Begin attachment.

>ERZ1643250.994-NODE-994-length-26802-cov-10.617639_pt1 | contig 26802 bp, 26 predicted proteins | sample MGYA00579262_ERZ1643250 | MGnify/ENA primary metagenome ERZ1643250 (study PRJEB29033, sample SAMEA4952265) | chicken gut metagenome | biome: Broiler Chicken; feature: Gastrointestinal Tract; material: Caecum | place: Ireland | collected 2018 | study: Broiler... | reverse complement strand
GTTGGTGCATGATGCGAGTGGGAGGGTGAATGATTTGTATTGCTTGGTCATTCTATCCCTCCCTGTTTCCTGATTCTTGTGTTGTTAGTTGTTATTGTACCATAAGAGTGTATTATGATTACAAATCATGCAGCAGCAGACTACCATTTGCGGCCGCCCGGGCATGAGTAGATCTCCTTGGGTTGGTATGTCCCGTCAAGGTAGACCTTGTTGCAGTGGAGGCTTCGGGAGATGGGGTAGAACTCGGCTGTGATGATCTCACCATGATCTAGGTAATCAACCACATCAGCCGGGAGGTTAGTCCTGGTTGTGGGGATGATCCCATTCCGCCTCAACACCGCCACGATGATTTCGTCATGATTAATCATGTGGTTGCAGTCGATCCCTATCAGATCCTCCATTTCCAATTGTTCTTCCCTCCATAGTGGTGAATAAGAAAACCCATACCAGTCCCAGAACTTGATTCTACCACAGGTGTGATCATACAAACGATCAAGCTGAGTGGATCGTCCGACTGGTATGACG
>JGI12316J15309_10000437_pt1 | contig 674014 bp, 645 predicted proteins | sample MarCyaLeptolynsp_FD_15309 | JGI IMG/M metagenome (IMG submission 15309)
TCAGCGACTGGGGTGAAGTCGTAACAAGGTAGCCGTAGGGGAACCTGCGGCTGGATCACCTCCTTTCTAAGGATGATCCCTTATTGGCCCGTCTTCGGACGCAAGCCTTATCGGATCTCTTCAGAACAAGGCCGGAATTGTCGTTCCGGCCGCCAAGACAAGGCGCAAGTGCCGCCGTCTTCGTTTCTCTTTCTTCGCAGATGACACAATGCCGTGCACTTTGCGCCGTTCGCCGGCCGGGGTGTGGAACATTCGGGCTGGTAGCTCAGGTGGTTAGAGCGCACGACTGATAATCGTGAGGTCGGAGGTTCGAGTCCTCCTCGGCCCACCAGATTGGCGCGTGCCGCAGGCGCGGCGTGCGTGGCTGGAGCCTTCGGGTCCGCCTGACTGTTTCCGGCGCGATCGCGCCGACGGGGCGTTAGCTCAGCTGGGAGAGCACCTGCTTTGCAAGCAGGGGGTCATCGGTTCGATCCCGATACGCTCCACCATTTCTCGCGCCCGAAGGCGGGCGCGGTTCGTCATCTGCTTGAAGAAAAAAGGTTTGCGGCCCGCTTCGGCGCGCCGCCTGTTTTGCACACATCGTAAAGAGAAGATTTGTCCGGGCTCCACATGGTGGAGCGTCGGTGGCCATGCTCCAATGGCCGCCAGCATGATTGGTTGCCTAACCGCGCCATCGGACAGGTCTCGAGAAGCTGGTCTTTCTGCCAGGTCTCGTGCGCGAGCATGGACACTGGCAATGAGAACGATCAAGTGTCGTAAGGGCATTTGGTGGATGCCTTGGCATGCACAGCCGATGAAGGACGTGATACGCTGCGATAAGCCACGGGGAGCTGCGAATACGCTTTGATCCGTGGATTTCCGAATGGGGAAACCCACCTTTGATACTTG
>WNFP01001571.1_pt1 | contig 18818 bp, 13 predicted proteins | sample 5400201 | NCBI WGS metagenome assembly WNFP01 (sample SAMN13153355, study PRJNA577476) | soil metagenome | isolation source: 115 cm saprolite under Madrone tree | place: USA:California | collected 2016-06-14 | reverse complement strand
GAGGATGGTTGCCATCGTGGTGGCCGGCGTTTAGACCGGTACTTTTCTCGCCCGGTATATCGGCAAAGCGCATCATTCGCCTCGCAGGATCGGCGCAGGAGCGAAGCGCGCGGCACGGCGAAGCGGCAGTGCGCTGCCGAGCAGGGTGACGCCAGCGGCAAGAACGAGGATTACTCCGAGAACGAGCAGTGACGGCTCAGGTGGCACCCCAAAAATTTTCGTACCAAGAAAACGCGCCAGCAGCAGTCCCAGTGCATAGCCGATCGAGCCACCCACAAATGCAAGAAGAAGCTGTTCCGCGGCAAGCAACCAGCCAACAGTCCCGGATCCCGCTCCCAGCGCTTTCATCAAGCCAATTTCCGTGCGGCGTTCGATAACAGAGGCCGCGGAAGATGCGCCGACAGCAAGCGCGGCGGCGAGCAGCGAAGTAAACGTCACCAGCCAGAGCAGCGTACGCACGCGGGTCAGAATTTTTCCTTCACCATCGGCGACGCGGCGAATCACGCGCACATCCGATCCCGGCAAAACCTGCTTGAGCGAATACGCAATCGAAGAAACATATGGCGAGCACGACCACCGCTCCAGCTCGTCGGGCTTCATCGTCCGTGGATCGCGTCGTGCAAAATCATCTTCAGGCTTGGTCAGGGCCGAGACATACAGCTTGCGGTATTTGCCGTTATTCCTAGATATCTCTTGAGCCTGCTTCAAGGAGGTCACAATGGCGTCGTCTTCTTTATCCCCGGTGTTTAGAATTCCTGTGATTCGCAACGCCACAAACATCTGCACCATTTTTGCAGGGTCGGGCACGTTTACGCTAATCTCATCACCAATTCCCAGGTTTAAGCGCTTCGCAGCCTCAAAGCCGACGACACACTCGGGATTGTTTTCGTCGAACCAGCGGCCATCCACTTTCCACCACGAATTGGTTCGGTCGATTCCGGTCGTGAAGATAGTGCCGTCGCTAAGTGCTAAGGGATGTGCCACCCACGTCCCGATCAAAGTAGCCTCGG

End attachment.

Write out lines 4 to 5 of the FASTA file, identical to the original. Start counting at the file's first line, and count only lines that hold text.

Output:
TCAGCGACTGGGGTGAAGTCGTAACAAGGTAGCCGTAGGGGAACCTGCGGCTGGATCACCTCCTTTCTAAGGATGATCCCTTATTGGCCCGTCTTCGGACGCAAGCCTTATCGGATCTCTTCAGAACAAGGCCGGAATTGTCGTTCCGGCCGCCAAGACAAGGCGCAAGTGCCGCCGTCTTCGTTTCTCTTTCTTCGCAGATGACACAATGCCGTGCACTTTGCGCCGTTCGCCGGCCGGGGTGTGGAACATTCGGGCTGGTAGCTCAGGTGGTTAGAGCGCACGACTGATAATCGTGAGGTCGGAGGTTCGAGTCCTCCTCGGCCCACCAGATTGGCGCGTGCCGCAGGCGCGGCGTGCGTGGCTGGAGCCTTCGGGTCCGCCTGACTGTTTCCGGCGCGATCGCGCCGACGGGGCGTTAGCTCAGCTGGGAGAGCACCTGCTTTGCAAGCAGGGGGTCATCGGTTCGATCCCGATACGCTCCACCATTTCTCGCGCCCGAAGGCGGGCGCGGTTCGTCATCTGCTTGAAGAAAAAAGGTTTGCGGCCCGCTTCGGCGCGCCGCCTGTTTTGCACACATCGTAAAGAGAAGATTTGTCCGGGCTCCACATGGTGGAGCGTCGGTGGCCATGCTCCAATGGCCGCCAGCATGATTGGTTGCCTAACCGCGCCATCGGACAGGTCTCGAGAAGCTGGTCTTTCTGCCAGGTCTCGTGCGCGAGCATGGACACTGGCAATGAGAACGATCAAGTGTCGTAAGGGCATTTGGTGGATGCCTTGGCATGCACAGCCGATGAAGGACGTGATACGCTGCGATAAGCCACGGGGAGCTGCGAATACGCTTTGATCCGTGGATTTCCGAATGGGGAAACCCACCTTTGATACTTG
>WNFP01001571.1_pt1 | contig 18818 bp, 13 predicted proteins | sample 5400201 | NCBI WGS metagenome assembly WNFP01 (sample SAMN13153355, study PRJNA577476) | soil metagenome | isolation source: 115 cm saprolite under Madrone tree | place: USA:California | collected 2016-06-14 | reverse complement strand